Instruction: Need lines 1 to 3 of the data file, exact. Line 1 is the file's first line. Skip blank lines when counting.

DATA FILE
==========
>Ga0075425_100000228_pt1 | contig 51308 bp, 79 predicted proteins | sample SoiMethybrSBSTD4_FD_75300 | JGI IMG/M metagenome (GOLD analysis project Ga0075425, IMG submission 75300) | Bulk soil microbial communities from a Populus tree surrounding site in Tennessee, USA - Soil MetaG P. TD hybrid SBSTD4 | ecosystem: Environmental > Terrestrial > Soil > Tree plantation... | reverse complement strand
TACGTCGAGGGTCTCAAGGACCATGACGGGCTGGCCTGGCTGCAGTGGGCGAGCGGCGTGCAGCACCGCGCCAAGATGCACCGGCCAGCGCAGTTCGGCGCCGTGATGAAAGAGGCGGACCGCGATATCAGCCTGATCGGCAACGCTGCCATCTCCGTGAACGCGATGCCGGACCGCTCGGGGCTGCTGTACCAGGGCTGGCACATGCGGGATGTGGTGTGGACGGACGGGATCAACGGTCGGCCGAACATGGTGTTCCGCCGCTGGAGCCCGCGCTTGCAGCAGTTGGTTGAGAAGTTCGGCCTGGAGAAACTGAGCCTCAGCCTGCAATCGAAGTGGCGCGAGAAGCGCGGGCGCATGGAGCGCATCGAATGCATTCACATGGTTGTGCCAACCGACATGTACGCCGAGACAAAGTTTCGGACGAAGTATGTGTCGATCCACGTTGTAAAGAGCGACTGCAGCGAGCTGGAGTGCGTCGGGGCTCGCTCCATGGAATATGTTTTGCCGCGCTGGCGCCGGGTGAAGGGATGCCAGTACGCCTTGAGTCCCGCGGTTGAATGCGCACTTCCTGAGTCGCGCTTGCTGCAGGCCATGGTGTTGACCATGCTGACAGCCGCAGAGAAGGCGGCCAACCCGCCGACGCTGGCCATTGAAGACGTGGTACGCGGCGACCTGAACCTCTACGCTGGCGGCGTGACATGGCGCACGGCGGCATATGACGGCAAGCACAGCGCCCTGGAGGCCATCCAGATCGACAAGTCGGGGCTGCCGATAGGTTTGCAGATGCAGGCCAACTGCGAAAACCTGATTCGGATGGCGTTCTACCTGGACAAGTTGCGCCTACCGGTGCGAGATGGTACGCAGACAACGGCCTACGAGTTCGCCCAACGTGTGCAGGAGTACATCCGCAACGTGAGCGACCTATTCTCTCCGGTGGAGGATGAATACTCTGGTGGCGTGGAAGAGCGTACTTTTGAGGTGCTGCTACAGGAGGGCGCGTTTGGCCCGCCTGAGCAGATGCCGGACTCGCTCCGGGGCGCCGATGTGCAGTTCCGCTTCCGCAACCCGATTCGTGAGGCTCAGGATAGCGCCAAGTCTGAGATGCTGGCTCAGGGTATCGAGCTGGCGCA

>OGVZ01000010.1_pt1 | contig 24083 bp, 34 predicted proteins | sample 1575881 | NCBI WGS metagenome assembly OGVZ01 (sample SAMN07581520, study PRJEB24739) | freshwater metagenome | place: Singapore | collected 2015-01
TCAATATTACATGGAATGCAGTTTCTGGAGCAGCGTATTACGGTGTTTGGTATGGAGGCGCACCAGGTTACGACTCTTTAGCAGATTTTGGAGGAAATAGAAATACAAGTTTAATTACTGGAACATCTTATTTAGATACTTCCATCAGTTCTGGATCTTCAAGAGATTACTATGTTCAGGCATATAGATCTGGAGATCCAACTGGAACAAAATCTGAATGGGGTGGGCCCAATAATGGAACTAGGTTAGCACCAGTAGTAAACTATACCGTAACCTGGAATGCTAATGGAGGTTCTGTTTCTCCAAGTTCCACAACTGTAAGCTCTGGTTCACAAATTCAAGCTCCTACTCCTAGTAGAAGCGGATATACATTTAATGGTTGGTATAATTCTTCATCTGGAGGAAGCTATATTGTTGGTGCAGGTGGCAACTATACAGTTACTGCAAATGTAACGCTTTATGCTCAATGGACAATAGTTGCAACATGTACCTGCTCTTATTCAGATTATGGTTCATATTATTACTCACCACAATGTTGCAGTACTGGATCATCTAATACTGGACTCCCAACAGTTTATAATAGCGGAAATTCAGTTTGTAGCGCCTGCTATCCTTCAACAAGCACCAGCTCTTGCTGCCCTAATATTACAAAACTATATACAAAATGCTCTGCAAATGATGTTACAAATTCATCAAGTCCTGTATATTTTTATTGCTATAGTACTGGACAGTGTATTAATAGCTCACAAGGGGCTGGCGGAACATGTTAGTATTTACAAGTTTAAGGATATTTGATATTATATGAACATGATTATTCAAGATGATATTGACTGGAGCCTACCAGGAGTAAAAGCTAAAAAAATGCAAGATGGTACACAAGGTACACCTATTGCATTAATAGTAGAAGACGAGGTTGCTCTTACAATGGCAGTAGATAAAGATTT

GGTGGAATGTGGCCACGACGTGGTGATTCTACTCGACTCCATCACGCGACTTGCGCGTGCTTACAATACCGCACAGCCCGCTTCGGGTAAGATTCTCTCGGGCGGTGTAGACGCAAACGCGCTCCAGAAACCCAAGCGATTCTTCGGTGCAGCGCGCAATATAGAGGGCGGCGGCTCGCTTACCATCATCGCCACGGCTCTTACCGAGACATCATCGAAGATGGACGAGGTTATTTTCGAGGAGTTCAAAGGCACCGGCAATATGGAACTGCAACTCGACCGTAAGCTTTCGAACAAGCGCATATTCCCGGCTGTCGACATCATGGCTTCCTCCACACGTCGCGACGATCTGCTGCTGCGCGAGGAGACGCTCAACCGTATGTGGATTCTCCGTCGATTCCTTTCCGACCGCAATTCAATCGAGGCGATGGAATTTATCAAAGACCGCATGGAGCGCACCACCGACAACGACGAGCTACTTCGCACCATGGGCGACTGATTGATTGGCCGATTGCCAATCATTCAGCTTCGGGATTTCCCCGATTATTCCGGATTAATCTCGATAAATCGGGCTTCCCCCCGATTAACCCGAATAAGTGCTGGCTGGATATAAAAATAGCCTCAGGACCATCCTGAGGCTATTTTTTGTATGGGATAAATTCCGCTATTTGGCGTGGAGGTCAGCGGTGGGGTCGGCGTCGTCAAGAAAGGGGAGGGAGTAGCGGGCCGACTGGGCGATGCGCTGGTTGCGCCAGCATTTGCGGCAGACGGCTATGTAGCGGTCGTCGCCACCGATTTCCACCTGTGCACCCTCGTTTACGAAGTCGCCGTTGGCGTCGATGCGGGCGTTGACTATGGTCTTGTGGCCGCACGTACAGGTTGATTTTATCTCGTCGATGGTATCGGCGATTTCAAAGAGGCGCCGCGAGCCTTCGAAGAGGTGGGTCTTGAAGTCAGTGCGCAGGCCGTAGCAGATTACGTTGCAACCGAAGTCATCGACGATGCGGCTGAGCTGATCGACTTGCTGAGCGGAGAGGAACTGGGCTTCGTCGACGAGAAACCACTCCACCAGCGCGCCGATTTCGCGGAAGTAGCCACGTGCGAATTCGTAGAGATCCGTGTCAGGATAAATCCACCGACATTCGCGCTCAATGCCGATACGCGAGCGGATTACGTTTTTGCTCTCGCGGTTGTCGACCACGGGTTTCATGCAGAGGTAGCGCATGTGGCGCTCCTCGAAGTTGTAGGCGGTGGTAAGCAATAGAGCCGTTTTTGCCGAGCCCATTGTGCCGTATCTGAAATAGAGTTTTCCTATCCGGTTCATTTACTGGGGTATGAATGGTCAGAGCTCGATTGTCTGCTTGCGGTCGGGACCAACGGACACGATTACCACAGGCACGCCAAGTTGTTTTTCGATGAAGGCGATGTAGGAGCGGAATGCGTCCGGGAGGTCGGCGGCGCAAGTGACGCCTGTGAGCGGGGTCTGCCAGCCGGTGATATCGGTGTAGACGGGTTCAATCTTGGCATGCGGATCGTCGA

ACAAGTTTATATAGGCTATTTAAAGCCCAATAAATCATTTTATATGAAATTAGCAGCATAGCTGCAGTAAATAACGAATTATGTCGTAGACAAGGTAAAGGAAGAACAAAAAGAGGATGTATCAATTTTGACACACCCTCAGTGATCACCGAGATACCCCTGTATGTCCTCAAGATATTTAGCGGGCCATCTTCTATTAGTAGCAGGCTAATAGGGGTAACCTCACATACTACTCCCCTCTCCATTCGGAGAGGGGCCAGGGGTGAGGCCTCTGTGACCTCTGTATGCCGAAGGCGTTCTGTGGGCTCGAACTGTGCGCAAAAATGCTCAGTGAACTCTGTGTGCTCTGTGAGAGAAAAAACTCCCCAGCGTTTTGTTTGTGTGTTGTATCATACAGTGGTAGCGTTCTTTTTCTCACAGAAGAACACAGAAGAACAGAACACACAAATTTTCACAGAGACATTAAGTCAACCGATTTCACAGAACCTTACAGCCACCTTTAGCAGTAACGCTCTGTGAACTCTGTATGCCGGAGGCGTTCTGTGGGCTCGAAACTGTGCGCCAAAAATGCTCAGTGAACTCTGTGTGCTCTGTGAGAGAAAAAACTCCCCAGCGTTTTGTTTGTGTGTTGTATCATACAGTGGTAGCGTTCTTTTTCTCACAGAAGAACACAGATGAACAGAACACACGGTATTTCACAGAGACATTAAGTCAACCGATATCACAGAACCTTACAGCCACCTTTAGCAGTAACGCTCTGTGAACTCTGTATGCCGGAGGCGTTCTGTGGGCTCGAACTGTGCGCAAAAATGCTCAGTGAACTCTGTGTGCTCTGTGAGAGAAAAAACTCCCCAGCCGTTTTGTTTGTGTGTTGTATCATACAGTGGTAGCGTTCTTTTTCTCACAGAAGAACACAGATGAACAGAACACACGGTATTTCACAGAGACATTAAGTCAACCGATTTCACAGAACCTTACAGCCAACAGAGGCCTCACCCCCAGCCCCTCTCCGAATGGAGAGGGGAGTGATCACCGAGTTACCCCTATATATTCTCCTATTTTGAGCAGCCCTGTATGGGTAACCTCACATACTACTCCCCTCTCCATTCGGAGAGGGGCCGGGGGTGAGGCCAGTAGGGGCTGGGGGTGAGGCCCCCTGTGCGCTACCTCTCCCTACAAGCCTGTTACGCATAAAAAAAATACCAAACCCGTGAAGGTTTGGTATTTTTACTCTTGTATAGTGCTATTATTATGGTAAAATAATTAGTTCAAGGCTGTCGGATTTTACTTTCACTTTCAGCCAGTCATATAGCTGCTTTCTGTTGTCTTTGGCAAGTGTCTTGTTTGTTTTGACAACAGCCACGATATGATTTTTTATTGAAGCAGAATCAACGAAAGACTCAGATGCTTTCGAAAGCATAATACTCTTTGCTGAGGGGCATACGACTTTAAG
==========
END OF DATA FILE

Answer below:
>Ga0075425_100000228_pt1 | contig 51308 bp, 79 predicted proteins | sample SoiMethybrSBSTD4_FD_75300 | JGI IMG/M metagenome (GOLD analysis project Ga0075425, IMG submission 75300) | Bulk soil microbial communities from a Populus tree surrounding site in Tennessee, USA - Soil MetaG P. TD hybrid SBSTD4 | ecosystem: Environmental > Terrestrial > Soil > Tree plantation... | reverse complement strand
TACGTCGAGGGTCTCAAGGACCATGACGGGCTGGCCTGGCTGCAGTGGGCGAGCGGCGTGCAGCACCGCGCCAAGATGCACCGGCCAGCGCAGTTCGGCGCCGTGATGAAAGAGGCGGACCGCGATATCAGCCTGATCGGCAACGCTGCCATCTCCGTGAACGCGATGCCGGACCGCTCGGGGCTGCTGTACCAGGGCTGGCACATGCGGGATGTGGTGTGGACGGACGGGATCAACGGTCGGCCGAACATGGTGTTCCGCCGCTGGAGCCCGCGCTTGCAGCAGTTGGTTGAGAAGTTCGGCCTGGAGAAACTGAGCCTCAGCCTGCAATCGAAGTGGCGCGAGAAGCGCGGGCGCATGGAGCGCATCGAATGCATTCACATGGTTGTGCCAACCGACATGTACGCCGAGACAAAGTTTCGGACGAAGTATGTGTCGATCCACGTTGTAAAGAGCGACTGCAGCGAGCTGGAGTGCGTCGGGGCTCGCTCCATGGAATATGTTTTGCCGCGCTGGCGCCGGGTGAAGGGATGCCAGTACGCCTTGAGTCCCGCGGTTGAATGCGCACTTCCTGAGTCGCGCTTGCTGCAGGCCATGGTGTTGACCATGCTGACAGCCGCAGAGAAGGCGGCCAACCCGCCGACGCTGGCCATTGAAGACGTGGTACGCGGCGACCTGAACCTCTACGCTGGCGGCGTGACATGGCGCACGGCGGCATATGACGGCAAGCACAGCGCCCTGGAGGCCATCCAGATCGACAAGTCGGGGCTGCCGATAGGTTTGCAGATGCAGGCCAACTGCGAAAACCTGATTCGGATGGCGTTCTACCTGGACAAGTTGCGCCTACCGGTGCGAGATGGTACGCAGACAACGGCCTACGAGTTCGCCCAACGTGTGCAGGAGTACATCCGCAACGTGAGCGACCTATTCTCTCCGGTGGAGGATGAATACTCTGGTGGCGTGGAAGAGCGTACTTTTGAGGTGCTGCTACAGGAGGGCGCGTTTGGCCCGCCTGAGCAGATGCCGGACTCGCTCCGGGGCGCCGATGTGCAGTTCCGCTTCCGCAACCCGATTCGTGAGGCTCAGGATAGCGCCAAGTCTGAGATGCTGGCTCAGGGTATCGAGCTGGCGCA

>OGVZ01000010.1_pt1 | contig 24083 bp, 34 predicted proteins | sample 1575881 | NCBI WGS metagenome assembly OGVZ01 (sample SAMN07581520, study PRJEB24739) | freshwater metagenome | place: Singapore | collected 2015-01